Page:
If your head is feeling full, and your responses to the questions above are predominantly negative, it’s probably a good idea to reduce your intake of pandemic-related media. It’s important to stay informed, but the key to maintaining a healthy level of media consumption lies in rationing your intake, and as well as where you access information.

Refer to Trusted Information Sources

Prioritize the usage of reputable resources, such as the CDC, WHO, or the New Jersey COVID-19 Information Hub. As convenient as social media may be for a quick update, avoid using it as a regular resource. Many of the posts contain misleading or inaccurate information, and while the platform may try to fact-check these, there is no guarantee that the content is reliable.

Plan Time for Updates

Be conscious of when you’re accessing media, and set aside a small portion of time during your day for news updates. If early-morning updates put you in a bad mood and make it difficult to complete your normal routine, find a period when you can catch up on information during the day instead. Likewise, try not to access information in the hour before going to sleep for the night; allow yourself that time to ease your mind.

Limit Your Exposure

This will look different from person to person, but try to limit the amount of time you spend watching the news or reading about the virus to a maximum of 15-30 minutes. This may be segmented into blocks throughout the day, or condensed to one period that is convenient for your schedule. It’s also important to designate one or two days a week as “media-free,” to give yourself a mental break. 

The goal is to strike a balance between staying informed, and overwhelming yourself in a way that adversely impacts your wellbeing. We all want answers in this uncertain time, but don’t let yourself get swept away by the neverending stream of updates. When accessed in moderation, media consumption can be part of your routine without compromising other aspects of your life.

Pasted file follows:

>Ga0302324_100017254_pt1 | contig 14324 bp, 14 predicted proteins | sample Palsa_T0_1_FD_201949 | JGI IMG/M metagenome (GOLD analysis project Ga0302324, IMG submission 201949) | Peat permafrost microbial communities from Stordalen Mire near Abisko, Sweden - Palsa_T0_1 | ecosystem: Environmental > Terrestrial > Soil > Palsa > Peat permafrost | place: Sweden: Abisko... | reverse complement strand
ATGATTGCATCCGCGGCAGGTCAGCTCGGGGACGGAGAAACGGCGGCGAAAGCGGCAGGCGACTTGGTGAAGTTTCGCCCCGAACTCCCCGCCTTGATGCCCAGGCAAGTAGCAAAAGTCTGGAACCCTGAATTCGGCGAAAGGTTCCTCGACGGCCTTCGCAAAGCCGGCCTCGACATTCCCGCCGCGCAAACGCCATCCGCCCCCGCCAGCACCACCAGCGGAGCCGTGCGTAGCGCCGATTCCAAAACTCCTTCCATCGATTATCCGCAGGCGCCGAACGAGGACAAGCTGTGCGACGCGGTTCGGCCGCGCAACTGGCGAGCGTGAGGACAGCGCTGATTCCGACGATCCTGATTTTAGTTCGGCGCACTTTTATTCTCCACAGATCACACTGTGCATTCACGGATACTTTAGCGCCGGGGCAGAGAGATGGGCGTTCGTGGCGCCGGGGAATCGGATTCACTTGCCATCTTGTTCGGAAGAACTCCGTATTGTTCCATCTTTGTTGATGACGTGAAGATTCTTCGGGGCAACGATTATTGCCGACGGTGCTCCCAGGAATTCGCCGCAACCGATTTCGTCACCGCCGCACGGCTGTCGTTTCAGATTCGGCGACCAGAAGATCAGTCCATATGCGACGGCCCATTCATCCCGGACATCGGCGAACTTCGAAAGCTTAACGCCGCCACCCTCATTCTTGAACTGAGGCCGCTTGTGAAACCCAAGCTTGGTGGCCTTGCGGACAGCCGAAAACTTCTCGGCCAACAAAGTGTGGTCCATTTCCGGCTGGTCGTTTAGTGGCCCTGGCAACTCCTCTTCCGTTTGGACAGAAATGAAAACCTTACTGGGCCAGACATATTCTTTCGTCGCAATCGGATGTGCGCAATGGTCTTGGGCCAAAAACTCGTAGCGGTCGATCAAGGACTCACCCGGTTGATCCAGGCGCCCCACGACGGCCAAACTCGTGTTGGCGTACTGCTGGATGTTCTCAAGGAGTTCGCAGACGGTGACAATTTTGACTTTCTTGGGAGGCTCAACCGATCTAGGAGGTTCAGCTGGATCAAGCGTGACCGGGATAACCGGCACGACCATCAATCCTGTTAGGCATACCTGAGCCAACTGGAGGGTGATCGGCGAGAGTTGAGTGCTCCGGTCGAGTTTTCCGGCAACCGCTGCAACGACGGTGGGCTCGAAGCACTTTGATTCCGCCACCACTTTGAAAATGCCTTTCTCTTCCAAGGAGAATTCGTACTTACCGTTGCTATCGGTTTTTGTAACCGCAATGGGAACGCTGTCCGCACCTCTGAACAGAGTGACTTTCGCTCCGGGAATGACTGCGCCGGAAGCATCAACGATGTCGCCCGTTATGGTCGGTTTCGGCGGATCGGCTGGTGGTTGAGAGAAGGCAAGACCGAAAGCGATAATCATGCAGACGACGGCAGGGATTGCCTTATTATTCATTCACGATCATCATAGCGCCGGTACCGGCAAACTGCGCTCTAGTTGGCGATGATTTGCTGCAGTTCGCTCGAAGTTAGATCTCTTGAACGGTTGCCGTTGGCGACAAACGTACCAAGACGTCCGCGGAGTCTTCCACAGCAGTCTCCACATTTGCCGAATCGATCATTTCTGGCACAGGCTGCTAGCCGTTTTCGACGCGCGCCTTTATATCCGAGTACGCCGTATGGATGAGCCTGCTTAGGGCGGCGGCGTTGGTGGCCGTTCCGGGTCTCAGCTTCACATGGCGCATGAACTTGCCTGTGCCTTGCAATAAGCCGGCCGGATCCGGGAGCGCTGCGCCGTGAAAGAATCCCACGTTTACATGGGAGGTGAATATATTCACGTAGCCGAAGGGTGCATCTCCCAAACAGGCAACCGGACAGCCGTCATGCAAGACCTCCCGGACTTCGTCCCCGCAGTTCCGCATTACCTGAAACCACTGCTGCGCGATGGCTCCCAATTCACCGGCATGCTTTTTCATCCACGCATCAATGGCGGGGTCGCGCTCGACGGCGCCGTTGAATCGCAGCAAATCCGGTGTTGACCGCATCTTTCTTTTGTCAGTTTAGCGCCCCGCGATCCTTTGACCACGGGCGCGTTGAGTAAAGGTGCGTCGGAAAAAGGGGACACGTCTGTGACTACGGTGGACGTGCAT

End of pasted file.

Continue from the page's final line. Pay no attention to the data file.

Erica Dashow, PhD, BCBA-D, is a postdoctoral fellow who specializes in autism, feeding disorders, anxiety, and challenging behavior in children and adolescents. Erica sees no obstacle as insurmountable, and challenges herself to go above and beyond— literally! In her spare time she enjoys indoor rock climbing with her fiancé and also has experience hang gliding, but her head certainly isn’t in the clouds. Erica believes in working collaboratively with her clients so that they can reach new heights, too, and increase their quality of life.

You May Also Like…

Radical Acceptance in DBT: Finding Peace Within Reality

Radical Acceptance in DBT: Finding Peace Within Reality

Explore the essence of DBT’s Radical Acceptance with our concise guide. Learn to navigate life’s challenges and embrace reality with effective strategies for emotional resilience. This resource simplifies the journey towards accepting and transforming your emotional experiences, providing a path to peace and personal growth. Embrace the power of acceptance for a more balanced and fulfilling life.

Self-Soothe DBT Skills: Sensory Strategies for Distress Tolerance

Self-Soothe DBT Skills: Sensory Strategies for Distress Tolerance

The DBT self-soothe skills can help you learn how to tolerate distress and improve your ability to handle challenging situations. Using DBT strategies that focus on different sensory experiences, you can master self-soothing practices to relax and reduce stress levels.

Share This